Trailers: One here for Fox Searchlight’s "The Last King of Scotland," which looks a touch Oscary (it’s almost that time again); James McAvoy (aka Rory O’Shea, aka Mr. Tumnus, aka our new imaginary boyfriend) stars as Nicholas Garrigan, personal physician to Idi Amin (played by Forest Whitaker). One here for "Catch a Fire," from Phillip Noyce of "Rabbit Proof Fence"; Derek Luke stars as a reluctant terrorist battling evil Tim Robbins in Apartheid-era South Africa. And one here for Andrew Bujalski‘s soon to be self-released "Mutual Appreciation."
Elsewhere, via the Hollywood Reporter, "[t]wo filmmakers are so worried about the handling of late INXS singer Michael Hutchence’s legacy that they are making a movie about the Australian rocker before it gets tarnished any further." Clark Westerman and Hutchence friend Nick Egan are the two in question; the project will be called "Slide Away." Via Empire, there’s apparently another Philip K. Dick biopic in the works, this one supported by the author’s estate and to possibly star Paul Giamatti. And in further biopic developments, Chen Kaige‘s next, according to CRI, will be about the life of Peking Opera star Mei Lanfang, who career loosely inspired Chen’s "Farewell My Concubine."
At the Filmmaker blog, Scott Macaulay writes that Joe Swanberg‘s newest project, "Hannah Takes the Stairs," has "a great marketing hook…he’s cast folks like Mark Duplass, Andrew Bujalski, Todd Rohal, and Ry Russo-Young who are known for their own indie films (The Puffy Chair, Mutual Appreciation, The Guatemalan Handshake, and Orphans, respectively) as actors."
Q: It looks like youâ€™re working on a period piece.
Johnson: Itâ€™s not, actually. It looks that way because of the way the kids are dressed. I think the image on the site are of these two brothers â€“ and the movie is called The Brothers Bloom â€“ and itâ€™s about these two guys who grow up in and out of foster homes as kids and they learn to survive by becoming con men. It starts out with this ten minute sequence of them pulling their first con as kids. It has a kind of Paper Moon type feel to it, that opening sequence. But in the rest of the movie itâ€™s them as adults. Itâ€™s not period but itâ€™s very much its own world, if that makes any sense. I think the style of it will owe more to the earlier part of the [20th] century than the later.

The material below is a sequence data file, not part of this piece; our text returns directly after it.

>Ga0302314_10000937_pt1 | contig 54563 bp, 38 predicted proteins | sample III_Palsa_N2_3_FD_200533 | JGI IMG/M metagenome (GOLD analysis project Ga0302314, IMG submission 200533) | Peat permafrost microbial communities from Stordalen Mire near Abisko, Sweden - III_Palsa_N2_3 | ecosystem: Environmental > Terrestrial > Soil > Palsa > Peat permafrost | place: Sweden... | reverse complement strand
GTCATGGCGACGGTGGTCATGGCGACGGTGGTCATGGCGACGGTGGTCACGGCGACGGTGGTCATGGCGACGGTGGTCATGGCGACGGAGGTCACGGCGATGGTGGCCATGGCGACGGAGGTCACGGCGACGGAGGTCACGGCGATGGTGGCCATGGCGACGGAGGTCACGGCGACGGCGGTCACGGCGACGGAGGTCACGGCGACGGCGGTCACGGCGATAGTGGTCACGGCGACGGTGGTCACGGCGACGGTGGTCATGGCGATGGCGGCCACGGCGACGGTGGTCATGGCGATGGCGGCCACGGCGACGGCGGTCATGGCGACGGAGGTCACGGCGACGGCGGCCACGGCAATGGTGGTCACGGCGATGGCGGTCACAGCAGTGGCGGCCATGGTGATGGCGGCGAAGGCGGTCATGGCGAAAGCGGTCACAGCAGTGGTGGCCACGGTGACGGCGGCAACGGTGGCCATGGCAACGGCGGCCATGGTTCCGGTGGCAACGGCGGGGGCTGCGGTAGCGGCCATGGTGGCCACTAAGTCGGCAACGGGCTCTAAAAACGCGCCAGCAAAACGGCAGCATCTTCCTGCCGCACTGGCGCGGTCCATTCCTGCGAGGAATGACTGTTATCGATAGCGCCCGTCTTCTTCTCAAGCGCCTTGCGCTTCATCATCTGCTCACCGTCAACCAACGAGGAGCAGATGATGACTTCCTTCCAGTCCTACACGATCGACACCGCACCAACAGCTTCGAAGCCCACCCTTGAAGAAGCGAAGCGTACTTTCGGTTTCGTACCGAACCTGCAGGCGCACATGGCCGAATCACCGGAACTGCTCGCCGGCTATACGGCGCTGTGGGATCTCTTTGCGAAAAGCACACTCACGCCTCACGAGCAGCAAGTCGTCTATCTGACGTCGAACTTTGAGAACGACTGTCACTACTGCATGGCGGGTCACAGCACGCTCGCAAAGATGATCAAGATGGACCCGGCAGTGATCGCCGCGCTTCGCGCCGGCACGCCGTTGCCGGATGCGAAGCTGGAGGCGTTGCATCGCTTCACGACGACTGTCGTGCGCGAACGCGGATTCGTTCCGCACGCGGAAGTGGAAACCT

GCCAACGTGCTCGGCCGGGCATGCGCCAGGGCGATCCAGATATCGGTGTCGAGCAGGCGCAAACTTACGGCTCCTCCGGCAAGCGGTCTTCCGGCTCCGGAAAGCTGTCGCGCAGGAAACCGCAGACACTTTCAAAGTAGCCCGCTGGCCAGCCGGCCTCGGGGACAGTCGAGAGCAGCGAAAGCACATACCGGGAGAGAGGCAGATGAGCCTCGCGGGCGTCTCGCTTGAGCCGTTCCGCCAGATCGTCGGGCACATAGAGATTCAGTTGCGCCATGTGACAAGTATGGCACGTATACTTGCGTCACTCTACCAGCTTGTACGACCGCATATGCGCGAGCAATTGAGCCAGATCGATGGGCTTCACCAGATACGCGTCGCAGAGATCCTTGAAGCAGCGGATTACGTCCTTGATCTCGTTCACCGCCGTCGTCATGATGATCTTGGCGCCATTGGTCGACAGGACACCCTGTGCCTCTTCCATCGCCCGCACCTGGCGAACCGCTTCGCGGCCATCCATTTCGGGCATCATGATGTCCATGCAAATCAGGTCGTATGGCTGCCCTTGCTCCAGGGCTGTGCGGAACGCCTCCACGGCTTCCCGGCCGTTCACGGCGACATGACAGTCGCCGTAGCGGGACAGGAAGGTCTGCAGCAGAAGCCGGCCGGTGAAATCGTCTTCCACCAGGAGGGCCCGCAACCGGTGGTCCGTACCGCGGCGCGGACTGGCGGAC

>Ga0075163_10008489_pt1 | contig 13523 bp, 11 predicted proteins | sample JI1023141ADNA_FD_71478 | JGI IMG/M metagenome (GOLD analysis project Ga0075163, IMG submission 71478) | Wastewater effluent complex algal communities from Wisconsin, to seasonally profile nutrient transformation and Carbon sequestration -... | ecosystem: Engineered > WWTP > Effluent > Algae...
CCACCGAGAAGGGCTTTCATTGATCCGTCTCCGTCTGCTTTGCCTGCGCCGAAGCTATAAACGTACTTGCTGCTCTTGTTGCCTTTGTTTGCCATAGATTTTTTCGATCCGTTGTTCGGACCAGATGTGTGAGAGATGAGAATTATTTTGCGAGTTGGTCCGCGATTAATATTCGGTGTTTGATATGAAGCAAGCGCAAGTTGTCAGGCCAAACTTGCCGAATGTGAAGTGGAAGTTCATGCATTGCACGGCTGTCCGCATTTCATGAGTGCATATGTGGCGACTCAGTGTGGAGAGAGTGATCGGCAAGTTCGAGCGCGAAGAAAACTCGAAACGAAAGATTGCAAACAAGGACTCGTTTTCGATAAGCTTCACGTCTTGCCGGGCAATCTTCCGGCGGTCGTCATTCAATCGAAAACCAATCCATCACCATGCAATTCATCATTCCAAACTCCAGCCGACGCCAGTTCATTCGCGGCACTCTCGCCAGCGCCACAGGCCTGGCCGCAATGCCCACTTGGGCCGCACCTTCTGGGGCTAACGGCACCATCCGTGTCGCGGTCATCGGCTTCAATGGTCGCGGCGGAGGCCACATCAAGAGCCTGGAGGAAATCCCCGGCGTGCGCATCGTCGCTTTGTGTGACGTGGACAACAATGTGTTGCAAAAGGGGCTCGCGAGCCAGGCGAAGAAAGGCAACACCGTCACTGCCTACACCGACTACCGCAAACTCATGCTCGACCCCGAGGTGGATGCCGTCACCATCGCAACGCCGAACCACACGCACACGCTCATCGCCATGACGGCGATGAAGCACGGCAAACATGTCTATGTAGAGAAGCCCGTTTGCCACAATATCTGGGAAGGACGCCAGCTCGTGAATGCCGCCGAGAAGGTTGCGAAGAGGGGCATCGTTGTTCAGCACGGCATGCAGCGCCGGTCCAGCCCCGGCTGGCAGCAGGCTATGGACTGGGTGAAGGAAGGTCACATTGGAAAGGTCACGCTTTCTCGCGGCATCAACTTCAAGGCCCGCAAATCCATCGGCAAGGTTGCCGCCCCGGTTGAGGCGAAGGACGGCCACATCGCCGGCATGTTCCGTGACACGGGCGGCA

Garry Maddox at the Sydney Morning Herald catches up with Sundance martyr Daniel Myrick, who directed "The Blair Witch Project" (and not so much since). Myrick is casting his new film on the web, complete with online auditions: "For independent producers and filmmakers, this is a really good way to inexpensively see a lot of people."
Sandy George at The Australian interviews Daniel Lapaine, famous for playing the reluctant groom in "Muriel’s Wedding": "I spent three years studying the classics at NIDA and suddenly had to
strip down to my Speedos. I wanted to do more serious things so it was
a struggle for a while … but I feel glad so many people still love it
today." Lapaine’s directorial debut, "48 Shades," premieres at the Brisbane Film Festival on Thursday.
+ Trailer: The Last King Of Scotland (Apple)
+ Trailer: Catch a Fire (Latino Review)
+ Trailer: Mutual Appreciation (MutualAppreciation.com)
+ INXS singer Hutchence set for movie resurrection (HR)
+ Paul Giamatti Playing Philip K Dick? (Empire)
+ Chen Kaige Gets to Direct Mei Lanfang Biopic (CRI)
+ STEPPING UP (Filmmaker Blog)
+ EXCLUSIVE INTERVIEW: RIAN JOHNSON (BRICK DVD) (CHUD)
+ Filmmaker tries online auditions (Sydney Morning Herald)
+ A new shade to Muriel’s groom (The Australian)
+ What’s the myth of the hanged Munchkin? (BBC)